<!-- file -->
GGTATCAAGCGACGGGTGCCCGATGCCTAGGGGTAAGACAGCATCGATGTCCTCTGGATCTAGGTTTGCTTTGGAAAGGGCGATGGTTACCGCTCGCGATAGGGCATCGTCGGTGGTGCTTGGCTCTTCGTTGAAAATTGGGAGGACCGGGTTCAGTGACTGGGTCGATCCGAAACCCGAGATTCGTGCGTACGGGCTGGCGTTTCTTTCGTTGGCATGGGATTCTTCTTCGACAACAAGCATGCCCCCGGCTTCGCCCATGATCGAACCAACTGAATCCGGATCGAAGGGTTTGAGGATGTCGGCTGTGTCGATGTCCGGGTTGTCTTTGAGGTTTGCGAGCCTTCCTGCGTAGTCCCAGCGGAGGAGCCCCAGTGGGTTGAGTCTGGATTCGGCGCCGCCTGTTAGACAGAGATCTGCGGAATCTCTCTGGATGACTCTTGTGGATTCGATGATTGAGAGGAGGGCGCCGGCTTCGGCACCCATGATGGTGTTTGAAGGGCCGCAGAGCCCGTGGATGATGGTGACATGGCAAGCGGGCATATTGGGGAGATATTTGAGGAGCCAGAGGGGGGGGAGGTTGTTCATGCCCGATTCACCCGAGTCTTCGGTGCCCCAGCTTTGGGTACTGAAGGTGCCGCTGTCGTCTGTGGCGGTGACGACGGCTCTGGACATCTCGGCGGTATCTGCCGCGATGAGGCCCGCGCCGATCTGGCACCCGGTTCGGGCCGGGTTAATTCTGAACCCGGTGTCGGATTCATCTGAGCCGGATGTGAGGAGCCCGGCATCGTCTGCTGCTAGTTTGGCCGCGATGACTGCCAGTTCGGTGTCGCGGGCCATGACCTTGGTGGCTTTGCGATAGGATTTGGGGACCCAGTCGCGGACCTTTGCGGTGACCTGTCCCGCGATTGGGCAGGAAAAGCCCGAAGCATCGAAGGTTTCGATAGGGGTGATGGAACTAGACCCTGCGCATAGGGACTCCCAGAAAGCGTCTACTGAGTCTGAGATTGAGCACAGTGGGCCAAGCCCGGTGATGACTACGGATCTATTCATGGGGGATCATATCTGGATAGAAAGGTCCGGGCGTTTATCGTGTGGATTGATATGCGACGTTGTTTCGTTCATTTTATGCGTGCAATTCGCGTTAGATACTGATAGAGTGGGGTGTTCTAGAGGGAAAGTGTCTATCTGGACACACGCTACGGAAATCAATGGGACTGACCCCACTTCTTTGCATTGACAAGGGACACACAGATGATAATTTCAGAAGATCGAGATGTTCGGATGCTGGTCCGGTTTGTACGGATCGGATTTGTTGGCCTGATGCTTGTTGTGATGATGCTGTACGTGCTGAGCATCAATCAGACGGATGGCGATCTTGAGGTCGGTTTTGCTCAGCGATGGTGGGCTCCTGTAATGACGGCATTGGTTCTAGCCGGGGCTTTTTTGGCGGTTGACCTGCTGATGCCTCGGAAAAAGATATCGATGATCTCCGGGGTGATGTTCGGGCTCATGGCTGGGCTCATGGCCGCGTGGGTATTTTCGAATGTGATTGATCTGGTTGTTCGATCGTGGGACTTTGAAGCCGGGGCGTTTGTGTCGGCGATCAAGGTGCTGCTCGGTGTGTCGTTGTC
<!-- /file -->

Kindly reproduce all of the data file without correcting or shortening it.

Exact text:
GGTATCAAGCGACGGGTGCCCGATGCCTAGGGGTAAGACAGCATCGATGTCCTCTGGATCTAGGTTTGCTTTGGAAAGGGCGATGGTTACCGCTCGCGATAGGGCATCGTCGGTGGTGCTTGGCTCTTCGTTGAAAATTGGGAGGACCGGGTTCAGTGACTGGGTCGATCCGAAACCCGAGATTCGTGCGTACGGGCTGGCGTTTCTTTCGTTGGCATGGGATTCTTCTTCGACAACAAGCATGCCCCCGGCTTCGCCCATGATCGAACCAACTGAATCCGGATCGAAGGGTTTGAGGATGTCGGCTGTGTCGATGTCCGGGTTGTCTTTGAGGTTTGCGAGCCTTCCTGCGTAGTCCCAGCGGAGGAGCCCCAGTGGGTTGAGTCTGGATTCGGCGCCGCCTGTTAGACAGAGATCTGCGGAATCTCTCTGGATGACTCTTGTGGATTCGATGATTGAGAGGAGGGCGCCGGCTTCGGCACCCATGATGGTGTTTGAAGGGCCGCAGAGCCCGTGGATGATGGTGACATGGCAAGCGGGCATATTGGGGAGATATTTGAGGAGCCAGAGGGGGGGGAGGTTGTTCATGCCCGATTCACCCGAGTCTTCGGTGCCCCAGCTTTGGGTACTGAAGGTGCCGCTGTCGTCTGTGGCGGTGACGACGGCTCTGGACATCTCGGCGGTATCTGCCGCGATGAGGCCCGCGCCGATCTGGCACCCGGTTCGGGCCGGGTTAATTCTGAACCCGGTGTCGGATTCATCTGAGCCGGATGTGAGGAGCCCGGCATCGTCTGCTGCTAGTTTGGCCGCGATGACTGCCAGTTCGGTGTCGCGGGCCATGACCTTGGTGGCTTTGCGATAGGATTTGGGGACCCAGTCGCGGACCTTTGCGGTGACCTGTCCCGCGATTGGGCAGGAAAAGCCCGAAGCATCGAAGGTTTCGATAGGGGTGATGGAACTAGACCCTGCGCATAGGGACTCCCAGAAAGCGTCTACTGAGTCTGAGATTGAGCACAGTGGGCCAAGCCCGGTGATGACTACGGATCTATTCATGGGGGATCATATCTGGATAGAAAGGTCCGGGCGTTTATCGTGTGGATTGATATGCGACGTTGTTTCGTTCATTTTATGCGTGCAATTCGCGTTAGATACTGATAGAGTGGGGTGTTCTAGAGGGAAAGTGTCTATCTGGACACACGCTACGGAAATCAATGGGACTGACCCCACTTCTTTGCATTGACAAGGGACACACAGATGATAATTTCAGAAGATCGAGATGTTCGGATGCTGGTCCGGTTTGTACGGATCGGATTTGTTGGCCTGATGCTTGTTGTGATGATGCTGTACGTGCTGAGCATCAATCAGACGGATGGCGATCTTGAGGTCGGTTTTGCTCAGCGATGGTGGGCTCCTGTAATGACGGCATTGGTTCTAGCCGGGGCTTTTTTGGCGGTTGACCTGCTGATGCCTCGGAAAAAGATATCGATGATCTCCGGGGTGATGTTCGGGCTCATGGCTGGGCTCATGGCCGCGTGGGTATTTTCGAATGTGATTGATCTGGTTGTTCGATCGTGGGACTTTGAAGCCGGGGCGTTTGTGTCGGCGATCAAGGTGCTGCTCGGTGTGTCGTTGTC